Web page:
Some enmities are so powerful, they could never be resolved. Bette and Joan. Batman and the Joker. Hamilton and Burr.

It was starting to look like that list would include general relativity and quantum theory, two mathematical frameworks for describing the Universe that just cannot be made to fit together.

But in new paper, physicist Jonathan Oppenheim of University College London claims to have found a way to resolve their differences.

And it gets better – a second paper lays out a way to test it experimentally.

"Quantum theory and Einstein's theory of general relativity are mathematically incompatible with each other, so it's important to understand how this contradiction is resolved," Oppenheim explains.

"Should space-time be quantized, or should we modify quantum theory, or is it something else entirely?"

The Universe doesn't behave in a unified manner across scales, and we have different tools for exploring and describing it. General relativity is the theory that describes gravitational interactions in the large-scale physical Universe, based on the way gravity curves space-time.

It can be used to make predictions about the Universe; general relativity predicted gravitational waves, gravitational lensing, and some behaviors of black holes.

At much smaller scales – atomic and subatomic – gravity doesn't work the way it does under relativity. A different set of rules is needed to describe the way matter behaves and interacts. This is quantum theory.

For decades, physicists have been trying to figure out how to make the two rulesets work together. The realms of relativity and quantum theory interact in the real world, but scientists haven't been able to figure out how.

An artistic imagining of a heavy particle producing an interference pattern while also bending space-time. (Isaac Young)

The current thought is that gravity can, somehow, be described using quantum theory, or quantized. This is behind theories such as string theory and quantum loop theory.

But in his paper, Oppenheim lays out a completely different alternative. What if space-time can't be quantized, because it is ruled entirely by classical physics?

Imagine reality is your computer or phone screen. You can see the big picture clearly, but if you use a magnifier on the screen, you'll see it's composed of teeny tiny units.

Under quantum theory, this is the Universe. If you zoom in far enough, it's made up of miniscule basic units, or quanta, like the pixels on your screen. If space-time isn't quantum, it doesn't matter how far you zoom in; it will always be smooth.

Under Oppenheim's theory, however, space-time wouldn't just be smooth, it would become sort of wobbly and unpredictable.

Here's where it becomes testable. This wobbliness would result in fluctuations of measurable properties that are larger than the fluctuations predicted by quantum theory.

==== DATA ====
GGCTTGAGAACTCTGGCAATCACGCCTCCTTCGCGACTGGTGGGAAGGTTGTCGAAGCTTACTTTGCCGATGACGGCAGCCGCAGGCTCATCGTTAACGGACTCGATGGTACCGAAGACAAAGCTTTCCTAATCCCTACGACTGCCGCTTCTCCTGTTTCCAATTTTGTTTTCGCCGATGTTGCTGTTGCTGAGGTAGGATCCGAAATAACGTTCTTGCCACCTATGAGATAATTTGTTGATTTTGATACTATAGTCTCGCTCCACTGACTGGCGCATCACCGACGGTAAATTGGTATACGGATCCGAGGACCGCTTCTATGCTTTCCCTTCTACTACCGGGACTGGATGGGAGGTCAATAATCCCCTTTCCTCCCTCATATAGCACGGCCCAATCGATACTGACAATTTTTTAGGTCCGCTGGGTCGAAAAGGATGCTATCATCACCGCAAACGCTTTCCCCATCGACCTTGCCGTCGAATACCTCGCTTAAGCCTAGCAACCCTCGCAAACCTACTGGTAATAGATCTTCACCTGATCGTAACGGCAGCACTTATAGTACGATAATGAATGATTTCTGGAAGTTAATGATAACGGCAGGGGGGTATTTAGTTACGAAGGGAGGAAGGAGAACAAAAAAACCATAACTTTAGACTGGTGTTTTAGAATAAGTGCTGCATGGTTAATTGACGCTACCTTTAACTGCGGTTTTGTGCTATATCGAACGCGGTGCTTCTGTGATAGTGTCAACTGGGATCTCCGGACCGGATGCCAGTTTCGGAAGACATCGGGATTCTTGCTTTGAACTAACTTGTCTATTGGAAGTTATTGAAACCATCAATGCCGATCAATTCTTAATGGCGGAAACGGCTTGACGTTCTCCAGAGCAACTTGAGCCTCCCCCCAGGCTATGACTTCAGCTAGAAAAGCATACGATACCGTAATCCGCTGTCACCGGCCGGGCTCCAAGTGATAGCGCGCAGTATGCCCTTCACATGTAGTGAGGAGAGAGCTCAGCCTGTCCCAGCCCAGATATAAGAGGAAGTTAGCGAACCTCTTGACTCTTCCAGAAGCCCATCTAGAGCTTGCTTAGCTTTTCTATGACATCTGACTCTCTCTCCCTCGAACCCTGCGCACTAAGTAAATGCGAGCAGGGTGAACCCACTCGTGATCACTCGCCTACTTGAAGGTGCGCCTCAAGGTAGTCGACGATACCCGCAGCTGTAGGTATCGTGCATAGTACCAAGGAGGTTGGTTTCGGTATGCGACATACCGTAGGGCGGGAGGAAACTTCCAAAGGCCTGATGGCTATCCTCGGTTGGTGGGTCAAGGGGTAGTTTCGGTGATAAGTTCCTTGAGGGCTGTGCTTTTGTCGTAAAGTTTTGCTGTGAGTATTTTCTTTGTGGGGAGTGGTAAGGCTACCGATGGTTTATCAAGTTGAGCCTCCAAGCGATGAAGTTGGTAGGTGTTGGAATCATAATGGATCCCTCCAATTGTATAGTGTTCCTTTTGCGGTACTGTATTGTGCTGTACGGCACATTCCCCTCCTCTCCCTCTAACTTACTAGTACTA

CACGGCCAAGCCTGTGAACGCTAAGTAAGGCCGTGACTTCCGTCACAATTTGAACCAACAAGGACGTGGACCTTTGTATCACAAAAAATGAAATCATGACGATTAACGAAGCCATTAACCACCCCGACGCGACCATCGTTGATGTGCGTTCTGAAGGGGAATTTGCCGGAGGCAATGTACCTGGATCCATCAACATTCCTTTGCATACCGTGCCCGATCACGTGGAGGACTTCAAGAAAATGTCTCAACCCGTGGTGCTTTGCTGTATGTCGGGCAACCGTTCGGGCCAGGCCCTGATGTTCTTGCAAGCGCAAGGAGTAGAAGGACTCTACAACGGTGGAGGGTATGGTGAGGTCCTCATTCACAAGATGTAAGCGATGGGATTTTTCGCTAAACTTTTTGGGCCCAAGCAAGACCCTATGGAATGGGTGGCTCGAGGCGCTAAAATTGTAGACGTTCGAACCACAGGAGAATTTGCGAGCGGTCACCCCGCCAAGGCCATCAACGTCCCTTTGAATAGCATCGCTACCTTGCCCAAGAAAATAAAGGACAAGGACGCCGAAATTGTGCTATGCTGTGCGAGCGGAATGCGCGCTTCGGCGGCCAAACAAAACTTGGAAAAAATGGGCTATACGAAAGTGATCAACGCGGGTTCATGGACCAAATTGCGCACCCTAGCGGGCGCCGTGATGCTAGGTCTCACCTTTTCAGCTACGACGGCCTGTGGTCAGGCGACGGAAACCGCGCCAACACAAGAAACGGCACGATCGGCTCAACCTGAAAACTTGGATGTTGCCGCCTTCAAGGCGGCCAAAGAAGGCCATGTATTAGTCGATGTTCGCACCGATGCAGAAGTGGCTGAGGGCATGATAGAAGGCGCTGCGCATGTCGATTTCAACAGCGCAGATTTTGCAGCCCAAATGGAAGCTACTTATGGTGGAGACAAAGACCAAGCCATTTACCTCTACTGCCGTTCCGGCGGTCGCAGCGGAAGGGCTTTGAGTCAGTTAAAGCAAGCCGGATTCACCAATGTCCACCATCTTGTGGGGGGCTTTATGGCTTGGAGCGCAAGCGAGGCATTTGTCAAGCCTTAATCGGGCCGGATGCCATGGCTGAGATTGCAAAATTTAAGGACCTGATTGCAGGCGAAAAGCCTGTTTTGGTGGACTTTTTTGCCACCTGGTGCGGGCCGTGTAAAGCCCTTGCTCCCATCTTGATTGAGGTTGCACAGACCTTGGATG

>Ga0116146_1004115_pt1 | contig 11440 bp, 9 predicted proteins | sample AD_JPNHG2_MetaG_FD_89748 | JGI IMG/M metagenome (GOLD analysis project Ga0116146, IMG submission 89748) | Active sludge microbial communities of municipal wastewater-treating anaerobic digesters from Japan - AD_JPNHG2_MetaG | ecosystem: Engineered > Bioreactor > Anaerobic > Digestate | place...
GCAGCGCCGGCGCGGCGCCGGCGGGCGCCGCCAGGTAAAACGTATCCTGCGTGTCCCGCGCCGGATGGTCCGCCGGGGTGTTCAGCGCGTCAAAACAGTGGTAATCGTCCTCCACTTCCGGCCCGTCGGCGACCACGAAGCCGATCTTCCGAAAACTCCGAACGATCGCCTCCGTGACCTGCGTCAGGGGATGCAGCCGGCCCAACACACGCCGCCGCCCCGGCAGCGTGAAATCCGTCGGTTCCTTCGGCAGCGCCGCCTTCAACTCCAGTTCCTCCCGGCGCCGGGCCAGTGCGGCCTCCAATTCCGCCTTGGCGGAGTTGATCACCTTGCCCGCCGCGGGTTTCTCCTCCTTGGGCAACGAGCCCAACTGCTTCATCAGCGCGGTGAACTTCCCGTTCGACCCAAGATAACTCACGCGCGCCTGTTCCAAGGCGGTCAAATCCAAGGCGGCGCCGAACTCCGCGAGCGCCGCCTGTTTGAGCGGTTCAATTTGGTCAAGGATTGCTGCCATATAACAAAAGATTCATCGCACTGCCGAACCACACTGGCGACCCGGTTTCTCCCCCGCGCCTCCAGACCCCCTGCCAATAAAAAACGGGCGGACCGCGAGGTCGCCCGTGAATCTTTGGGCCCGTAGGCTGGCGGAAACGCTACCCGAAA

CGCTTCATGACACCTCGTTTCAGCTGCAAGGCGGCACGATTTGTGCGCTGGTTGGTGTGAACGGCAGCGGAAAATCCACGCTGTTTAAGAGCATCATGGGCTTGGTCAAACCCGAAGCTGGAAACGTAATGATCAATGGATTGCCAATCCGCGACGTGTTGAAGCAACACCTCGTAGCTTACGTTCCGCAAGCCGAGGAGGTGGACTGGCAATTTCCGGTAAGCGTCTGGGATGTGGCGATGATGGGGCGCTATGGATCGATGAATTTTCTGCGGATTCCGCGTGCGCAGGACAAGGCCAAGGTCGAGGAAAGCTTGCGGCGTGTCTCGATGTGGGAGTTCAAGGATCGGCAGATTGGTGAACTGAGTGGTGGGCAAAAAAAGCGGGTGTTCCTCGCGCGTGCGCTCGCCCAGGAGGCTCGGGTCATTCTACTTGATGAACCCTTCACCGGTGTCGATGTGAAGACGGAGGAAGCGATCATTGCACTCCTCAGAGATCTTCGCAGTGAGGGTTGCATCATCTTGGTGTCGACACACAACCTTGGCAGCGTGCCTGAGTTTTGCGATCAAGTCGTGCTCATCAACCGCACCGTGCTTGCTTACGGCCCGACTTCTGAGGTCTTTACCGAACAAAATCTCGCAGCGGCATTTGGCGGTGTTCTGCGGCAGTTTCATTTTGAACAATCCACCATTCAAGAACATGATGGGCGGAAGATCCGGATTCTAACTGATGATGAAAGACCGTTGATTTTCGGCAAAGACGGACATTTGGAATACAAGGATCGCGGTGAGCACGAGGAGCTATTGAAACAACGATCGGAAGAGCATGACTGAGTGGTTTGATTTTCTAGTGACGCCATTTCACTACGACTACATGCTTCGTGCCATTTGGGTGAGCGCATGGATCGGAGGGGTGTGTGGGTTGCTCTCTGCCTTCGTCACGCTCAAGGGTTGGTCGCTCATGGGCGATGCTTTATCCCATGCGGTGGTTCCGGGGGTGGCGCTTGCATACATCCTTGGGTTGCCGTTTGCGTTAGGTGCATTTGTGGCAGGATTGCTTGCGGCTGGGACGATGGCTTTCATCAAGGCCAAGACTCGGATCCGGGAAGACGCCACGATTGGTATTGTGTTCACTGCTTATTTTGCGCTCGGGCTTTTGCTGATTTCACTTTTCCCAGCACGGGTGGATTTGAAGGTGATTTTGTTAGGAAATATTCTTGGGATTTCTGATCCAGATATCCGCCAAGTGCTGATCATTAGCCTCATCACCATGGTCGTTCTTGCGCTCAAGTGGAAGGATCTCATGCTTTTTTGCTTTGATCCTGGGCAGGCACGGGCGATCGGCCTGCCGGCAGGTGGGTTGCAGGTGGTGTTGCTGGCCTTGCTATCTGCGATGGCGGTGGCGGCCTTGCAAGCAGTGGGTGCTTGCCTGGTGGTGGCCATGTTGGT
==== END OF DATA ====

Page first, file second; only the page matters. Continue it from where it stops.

With the right experiment, physicists could look for those fluctuations.

Illustration of physics experiments
A fantastical depiction of an experiment to observe fluctuations in mass outside the predictions of quantum mechanics. (Isaac Young)

"We have shown that if space-time doesn't have a quantum nature, then there must be random fluctuations in the curvature of space-time which have a particular signature that can be verified experimentally," says physicist Zach Weller-Davies of University College London.

"In both quantum gravity and classical gravity, space-time must be undergoing violent and random fluctuations all around us, but on a scale which we haven't yet been able to detect. But if space-time is classical, the fluctuations have to be larger than a certain scale, and this scale can be determined by another experiment where we test how long we can put a heavy atom in superposition of being in two different locations."

Now, the problem of relativity and quantum mechanics is a big one. Resolving it is going to require absolutely extraordinary evidence, and we're very far from that.

And Oppenheim's theory certainly has opposition from within the scientific community.

In fact, fellow physicists Carlo Rovelli and Geoff Penington feel so strongly that quantum theory can describe gravity that they have signed a bet against Oppenheim at 5,000:1 odds.

But even finding nothing in an experiment can tell us important somethings, so whichever way the experiment turns out, we can learn something interesting and valuable from it.

"Experiments to test the nature of space-time will take a large-scale effort, but they're of huge importance from the perspective of understanding the fundamental laws of nature," says physicist Sougato Bose of University College London, who was not involved in these papers.

"I believe these experiments are within reach – these things are difficult to predict, but perhaps we'll know the answer within the next 20 years."

Oppenheim's theory has been published in Physical Review X. An experiment designed to test it has been described in Nature Communications.